Currently, more than half of reproductive-aged women in the United States are using contraception. (8) The birth control pill, also known as oral contraceptives or simply “the pill”, is a hormonal pharmaceutical medication taken daily as a method to prevent pregnancy and provide menstrual regularity. (7) As a medication, significant research has been conducted to investigate the physiological changes that can occur in women taking the pill. (25) If you have been prescribed an oral contraceptive by your healthcare practitioner, it’s important to be mindful of contraindications and potential nutrient depletions that may occur.
Continue reading to learn more about various forms of contraception and important considerations when taking the birth control pill.
What is birth control?
Birth control, another word for contraception, encompasses any method used to prevent pregnancy.
Pregnancy begins at conception, when fertilization occurs and a developing embryo forms. (32) To avoid conception, individuals may choose to explore options for birth control that prevent the female from ovulating (releasing an egg) or prevent the male sperm from reaching the egg.
Forms of birth control
There are numerous types of birth control available, all ranging in safety, length of effectiveness, and ease of accessibility. Determining the best birth control method is a personal choice with many considerations.
Hormonal birth control inhibits and/or modulates the natural release of estrogen and progesterone to prevent ovulation on a monthly basis. Hormonal contraceptives are usually well tolerated, reversible, and available via prescription from a physician or other licensed healthcare professional with prescribing rights. Examples of hormonal birth control include:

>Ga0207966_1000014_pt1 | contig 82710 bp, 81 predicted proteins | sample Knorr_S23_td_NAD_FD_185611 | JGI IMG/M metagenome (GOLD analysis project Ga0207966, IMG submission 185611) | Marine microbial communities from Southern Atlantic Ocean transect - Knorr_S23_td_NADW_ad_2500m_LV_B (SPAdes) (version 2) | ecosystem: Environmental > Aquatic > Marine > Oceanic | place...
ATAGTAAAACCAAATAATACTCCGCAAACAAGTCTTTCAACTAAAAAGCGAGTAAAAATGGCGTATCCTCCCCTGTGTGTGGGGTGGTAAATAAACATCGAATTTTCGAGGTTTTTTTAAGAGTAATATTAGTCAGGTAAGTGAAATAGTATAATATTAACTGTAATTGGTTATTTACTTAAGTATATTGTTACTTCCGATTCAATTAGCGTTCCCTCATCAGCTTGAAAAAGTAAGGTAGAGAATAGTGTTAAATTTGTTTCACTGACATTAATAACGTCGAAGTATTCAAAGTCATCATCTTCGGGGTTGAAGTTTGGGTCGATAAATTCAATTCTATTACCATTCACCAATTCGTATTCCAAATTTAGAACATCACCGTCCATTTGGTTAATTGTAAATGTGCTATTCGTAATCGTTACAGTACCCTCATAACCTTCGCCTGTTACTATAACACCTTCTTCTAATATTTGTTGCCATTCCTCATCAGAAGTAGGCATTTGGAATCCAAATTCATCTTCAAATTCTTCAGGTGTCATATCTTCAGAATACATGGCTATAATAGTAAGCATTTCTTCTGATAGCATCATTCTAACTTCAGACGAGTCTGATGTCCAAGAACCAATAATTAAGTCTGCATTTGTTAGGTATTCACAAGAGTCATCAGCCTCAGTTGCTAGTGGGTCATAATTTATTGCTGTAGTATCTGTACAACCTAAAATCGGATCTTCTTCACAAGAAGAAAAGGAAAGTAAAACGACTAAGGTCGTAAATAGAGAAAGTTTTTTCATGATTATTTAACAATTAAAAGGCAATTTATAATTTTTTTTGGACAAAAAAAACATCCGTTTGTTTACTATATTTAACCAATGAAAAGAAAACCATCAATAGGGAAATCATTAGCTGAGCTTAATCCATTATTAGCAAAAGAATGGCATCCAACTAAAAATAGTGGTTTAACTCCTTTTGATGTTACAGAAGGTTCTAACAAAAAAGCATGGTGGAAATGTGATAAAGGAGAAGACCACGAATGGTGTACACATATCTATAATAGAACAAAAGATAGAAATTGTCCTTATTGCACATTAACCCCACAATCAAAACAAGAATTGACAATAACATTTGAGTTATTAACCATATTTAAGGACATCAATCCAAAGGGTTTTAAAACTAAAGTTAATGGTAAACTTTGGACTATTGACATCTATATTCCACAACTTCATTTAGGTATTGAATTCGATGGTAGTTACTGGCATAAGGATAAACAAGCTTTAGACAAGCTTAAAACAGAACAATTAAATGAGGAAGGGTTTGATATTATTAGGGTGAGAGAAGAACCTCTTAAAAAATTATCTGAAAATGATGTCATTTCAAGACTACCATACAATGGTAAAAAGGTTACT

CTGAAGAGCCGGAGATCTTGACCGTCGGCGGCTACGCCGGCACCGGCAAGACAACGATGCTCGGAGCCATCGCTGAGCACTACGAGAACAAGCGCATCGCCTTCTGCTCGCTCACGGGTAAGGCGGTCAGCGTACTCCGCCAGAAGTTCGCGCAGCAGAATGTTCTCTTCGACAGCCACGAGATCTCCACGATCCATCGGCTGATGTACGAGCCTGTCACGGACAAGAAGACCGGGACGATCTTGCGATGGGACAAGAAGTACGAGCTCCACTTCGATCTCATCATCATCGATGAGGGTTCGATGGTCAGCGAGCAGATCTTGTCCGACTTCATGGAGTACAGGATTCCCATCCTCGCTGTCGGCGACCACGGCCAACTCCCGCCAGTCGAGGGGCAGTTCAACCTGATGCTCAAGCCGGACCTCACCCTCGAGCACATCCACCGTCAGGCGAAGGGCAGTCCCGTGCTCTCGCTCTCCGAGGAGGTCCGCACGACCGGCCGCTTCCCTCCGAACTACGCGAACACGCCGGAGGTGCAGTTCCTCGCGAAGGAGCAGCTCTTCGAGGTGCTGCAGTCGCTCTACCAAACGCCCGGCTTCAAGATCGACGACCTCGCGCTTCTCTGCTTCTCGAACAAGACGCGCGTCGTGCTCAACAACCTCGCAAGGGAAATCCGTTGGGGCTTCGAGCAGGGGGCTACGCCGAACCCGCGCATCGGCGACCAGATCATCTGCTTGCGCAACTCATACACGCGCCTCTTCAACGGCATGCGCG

- Emergency contraception, sometimes referred to as “the morning-after pill” (can be acquired over-the-counter)
- Oral contraception (the birth control pill)
- Transdermal patches
- Vaginal ring (26)
Long-acting reversible contraception
For a long-term approach, a doctor or healthcare professional may insert an intrauterine device (IUD) into the uterus. IUDs are small T-shaped devices, designed to remain in the uterus for many years. Copper IUDs release copper ions into the surrounding tissue, thereby inhibiting sperm motility. (15) Hormonal IUDs, on the other hand, release small amounts of progestin to create an unsuitable environment for sperm survival and fertilization. (14)
Physical barriers are used on an as-needed basis, and are usually available over-the-counter. Barriers, such as those listed below, provide a physical obstacle to the successful fertilization of an egg.